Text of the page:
DodgeBall writer/director Rawson Marshall Thurber considered DodgeBall an homage to some of his favorite flicks, including Revenge of the Nerds (1984), Rocky (1976), and Bull Durham (1988). Another source of inspiration was Eric Schlosser’s Fast Food Nation, the nonfiction bestseller about the modern obsession with greasy, ready-made cuisine. Published in 2001, Fast Food Nation sold more than 1.4 million copies within five years. It also left plenty of fingerprints on Thurber’s script.

"I really took a cue from that—there's an absolute love/fear relationship thing in our culture," Thurber told Film Freak Central in 2014. "We're so weight conscious, so image conscious, so youth-oriented—and wrapped up with all that psychosis are these ad images of it being so cool and all-American and sexy to eat McDonald's and drink pop and all that. It pulls people in all sorts of different directions, so I wanted [Ben Stiller’s character] White Goodman to be sitting there with a doughnut and the car battery attached to his nipples … That situation with food, with sports, with so much of our culture. [It’s] already almost too surreal to satirize."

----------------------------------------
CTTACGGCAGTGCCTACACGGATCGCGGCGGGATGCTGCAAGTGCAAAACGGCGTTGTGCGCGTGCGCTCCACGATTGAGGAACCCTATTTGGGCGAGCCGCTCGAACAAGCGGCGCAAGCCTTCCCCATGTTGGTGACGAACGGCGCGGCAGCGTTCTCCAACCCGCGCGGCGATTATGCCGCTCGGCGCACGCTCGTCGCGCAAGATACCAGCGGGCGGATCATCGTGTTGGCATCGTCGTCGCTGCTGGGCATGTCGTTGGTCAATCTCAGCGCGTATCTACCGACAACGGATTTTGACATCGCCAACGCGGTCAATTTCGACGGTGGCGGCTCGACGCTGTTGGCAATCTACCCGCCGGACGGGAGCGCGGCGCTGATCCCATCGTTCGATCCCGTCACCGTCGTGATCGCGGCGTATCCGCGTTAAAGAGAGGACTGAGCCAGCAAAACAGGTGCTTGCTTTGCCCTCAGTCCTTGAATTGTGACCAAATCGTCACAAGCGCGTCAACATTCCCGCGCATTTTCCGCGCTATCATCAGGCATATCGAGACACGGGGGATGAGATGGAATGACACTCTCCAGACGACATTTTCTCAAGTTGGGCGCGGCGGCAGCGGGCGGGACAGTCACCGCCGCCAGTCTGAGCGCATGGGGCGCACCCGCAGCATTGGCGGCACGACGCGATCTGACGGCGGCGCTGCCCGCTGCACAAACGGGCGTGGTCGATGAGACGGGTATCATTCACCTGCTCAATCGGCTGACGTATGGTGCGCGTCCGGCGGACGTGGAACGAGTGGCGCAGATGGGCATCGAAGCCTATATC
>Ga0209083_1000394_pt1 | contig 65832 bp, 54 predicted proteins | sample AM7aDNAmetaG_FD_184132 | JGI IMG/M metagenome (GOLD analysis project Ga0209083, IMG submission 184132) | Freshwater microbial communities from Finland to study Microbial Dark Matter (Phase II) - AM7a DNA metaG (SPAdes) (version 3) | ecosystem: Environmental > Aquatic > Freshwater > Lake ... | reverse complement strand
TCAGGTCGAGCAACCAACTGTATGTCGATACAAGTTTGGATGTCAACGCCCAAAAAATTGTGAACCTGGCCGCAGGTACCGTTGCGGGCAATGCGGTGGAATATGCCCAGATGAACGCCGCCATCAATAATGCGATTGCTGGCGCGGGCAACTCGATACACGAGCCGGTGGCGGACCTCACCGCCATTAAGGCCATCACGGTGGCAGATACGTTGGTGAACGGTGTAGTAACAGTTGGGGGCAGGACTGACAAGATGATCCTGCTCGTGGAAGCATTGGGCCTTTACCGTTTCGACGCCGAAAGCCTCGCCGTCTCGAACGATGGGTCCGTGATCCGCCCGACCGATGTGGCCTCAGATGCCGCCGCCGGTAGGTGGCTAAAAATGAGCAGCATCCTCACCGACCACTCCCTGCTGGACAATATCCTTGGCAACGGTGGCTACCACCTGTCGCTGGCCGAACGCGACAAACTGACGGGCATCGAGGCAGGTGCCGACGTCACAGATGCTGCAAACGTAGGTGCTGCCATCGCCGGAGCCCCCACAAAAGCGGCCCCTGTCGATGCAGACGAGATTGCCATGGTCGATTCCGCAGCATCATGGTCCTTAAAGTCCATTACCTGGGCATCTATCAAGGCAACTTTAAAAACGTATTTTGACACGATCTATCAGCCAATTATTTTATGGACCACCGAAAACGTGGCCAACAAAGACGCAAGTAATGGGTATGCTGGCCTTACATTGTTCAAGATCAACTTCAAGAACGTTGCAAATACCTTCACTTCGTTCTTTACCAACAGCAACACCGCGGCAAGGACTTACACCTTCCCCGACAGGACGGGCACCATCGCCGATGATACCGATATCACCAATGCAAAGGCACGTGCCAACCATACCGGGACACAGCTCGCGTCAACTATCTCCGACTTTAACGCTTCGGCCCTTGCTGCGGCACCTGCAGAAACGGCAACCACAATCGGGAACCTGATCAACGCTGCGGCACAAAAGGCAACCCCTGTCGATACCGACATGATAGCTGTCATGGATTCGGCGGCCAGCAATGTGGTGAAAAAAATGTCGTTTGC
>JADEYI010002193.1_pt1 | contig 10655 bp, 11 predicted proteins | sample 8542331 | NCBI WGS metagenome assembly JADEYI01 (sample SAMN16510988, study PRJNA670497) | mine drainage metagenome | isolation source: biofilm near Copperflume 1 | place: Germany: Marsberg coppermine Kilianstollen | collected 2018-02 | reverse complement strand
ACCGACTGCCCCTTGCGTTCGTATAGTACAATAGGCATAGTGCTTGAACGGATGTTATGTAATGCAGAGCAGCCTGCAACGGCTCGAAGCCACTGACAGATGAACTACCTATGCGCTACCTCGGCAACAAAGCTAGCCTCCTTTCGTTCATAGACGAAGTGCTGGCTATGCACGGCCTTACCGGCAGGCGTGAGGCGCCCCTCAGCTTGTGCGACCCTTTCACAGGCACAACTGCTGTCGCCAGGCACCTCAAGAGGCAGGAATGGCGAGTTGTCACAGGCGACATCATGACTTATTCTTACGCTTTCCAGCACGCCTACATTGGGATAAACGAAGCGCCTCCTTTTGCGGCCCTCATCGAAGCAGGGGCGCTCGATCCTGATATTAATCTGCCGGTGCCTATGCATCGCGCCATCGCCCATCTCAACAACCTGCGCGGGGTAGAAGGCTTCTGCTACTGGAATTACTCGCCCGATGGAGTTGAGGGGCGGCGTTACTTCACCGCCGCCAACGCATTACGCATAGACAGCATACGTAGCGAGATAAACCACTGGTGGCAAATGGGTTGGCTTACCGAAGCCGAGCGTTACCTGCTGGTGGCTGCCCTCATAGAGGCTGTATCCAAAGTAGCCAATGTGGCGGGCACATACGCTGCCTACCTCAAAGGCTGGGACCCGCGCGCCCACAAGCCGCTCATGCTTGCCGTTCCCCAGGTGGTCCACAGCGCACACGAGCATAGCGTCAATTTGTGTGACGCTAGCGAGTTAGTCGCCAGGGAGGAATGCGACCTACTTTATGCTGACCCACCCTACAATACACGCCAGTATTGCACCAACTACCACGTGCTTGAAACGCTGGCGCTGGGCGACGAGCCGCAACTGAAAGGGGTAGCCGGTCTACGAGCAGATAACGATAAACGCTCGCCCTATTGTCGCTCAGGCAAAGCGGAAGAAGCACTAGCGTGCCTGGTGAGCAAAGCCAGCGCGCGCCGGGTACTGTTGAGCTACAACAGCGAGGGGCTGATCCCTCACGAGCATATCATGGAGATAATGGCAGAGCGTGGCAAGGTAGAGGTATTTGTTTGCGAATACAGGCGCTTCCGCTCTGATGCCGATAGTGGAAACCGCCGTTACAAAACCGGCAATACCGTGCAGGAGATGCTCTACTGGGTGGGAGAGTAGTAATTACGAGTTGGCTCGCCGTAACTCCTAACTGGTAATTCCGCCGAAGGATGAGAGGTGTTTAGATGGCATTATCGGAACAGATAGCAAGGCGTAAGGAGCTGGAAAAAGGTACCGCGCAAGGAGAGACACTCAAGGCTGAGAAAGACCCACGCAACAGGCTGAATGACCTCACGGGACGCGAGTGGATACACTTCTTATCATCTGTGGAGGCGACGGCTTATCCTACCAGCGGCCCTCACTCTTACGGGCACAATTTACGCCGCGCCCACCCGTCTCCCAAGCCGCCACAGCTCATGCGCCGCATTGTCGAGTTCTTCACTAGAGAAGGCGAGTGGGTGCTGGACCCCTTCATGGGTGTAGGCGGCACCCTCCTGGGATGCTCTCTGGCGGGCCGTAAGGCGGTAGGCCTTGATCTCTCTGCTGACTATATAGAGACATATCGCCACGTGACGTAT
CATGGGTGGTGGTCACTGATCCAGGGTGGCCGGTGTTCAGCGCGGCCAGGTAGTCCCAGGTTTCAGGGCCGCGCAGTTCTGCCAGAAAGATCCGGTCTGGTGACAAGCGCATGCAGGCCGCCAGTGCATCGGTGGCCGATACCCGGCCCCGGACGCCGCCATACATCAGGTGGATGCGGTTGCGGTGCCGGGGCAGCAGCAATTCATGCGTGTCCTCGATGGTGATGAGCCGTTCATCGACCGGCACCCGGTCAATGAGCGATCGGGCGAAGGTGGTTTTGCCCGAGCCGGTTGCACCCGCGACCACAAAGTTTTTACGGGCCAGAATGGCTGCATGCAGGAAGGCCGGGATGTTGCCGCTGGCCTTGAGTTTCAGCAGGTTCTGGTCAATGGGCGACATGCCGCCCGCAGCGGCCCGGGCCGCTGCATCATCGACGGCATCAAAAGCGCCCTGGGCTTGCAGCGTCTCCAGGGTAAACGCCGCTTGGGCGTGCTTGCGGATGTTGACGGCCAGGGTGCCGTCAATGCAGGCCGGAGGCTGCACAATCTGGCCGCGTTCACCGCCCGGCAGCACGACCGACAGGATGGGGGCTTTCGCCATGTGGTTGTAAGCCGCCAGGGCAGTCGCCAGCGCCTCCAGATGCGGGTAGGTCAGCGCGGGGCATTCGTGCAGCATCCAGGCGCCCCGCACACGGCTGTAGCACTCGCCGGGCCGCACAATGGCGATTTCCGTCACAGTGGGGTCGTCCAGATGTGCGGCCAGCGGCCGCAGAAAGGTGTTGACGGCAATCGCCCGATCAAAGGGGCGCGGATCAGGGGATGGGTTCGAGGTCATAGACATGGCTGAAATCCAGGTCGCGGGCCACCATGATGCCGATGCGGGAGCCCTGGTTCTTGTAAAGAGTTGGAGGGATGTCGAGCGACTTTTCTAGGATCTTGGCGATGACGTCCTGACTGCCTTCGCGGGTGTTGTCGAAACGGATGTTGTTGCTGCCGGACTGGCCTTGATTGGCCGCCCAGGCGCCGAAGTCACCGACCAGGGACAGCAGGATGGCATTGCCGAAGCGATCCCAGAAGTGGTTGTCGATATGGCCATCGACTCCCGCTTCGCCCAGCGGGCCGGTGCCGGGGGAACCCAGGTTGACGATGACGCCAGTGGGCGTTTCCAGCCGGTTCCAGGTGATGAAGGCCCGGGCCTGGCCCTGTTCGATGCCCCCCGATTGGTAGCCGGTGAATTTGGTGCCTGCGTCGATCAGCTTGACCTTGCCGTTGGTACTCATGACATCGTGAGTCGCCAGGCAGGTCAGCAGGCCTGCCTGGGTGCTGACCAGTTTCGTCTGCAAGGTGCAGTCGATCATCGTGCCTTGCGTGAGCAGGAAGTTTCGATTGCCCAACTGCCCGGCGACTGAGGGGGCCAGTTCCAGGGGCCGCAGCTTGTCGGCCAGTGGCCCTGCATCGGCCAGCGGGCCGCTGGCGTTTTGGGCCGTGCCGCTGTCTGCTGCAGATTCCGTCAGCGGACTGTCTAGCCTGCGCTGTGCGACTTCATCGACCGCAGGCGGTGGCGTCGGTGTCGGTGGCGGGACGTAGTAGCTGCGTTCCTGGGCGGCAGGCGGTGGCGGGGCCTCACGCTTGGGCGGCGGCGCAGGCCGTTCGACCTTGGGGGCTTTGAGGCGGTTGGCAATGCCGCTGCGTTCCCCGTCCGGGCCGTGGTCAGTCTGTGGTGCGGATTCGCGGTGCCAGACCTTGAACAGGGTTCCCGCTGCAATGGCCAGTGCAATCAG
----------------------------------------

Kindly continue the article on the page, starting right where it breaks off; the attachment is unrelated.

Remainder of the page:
2. The movie's actors went through some rigorous training.

To ready themselves for the movie, Ben Stiller, Vince Vaughn, and the rest of the actors ran indoor dodgeball drills at what many of them have since described as a “boot camp.” According to Stiller, this basically consisted of “us at a gym a few times a week playing dodgeball.” While that may not sound too intense, the physicality of these sessions took its toll on the performers. “It’s a game for the young,” Stiller said. “It’s one thing when you’re eight, but when you’re 38, it gets really exhausting. After three or four minutes, you’re fried.” Practicing at his side was Stiller’s wife, Christine Taylor, who plays Kate Veatch of the Average Joe’s squad in DodgeBall.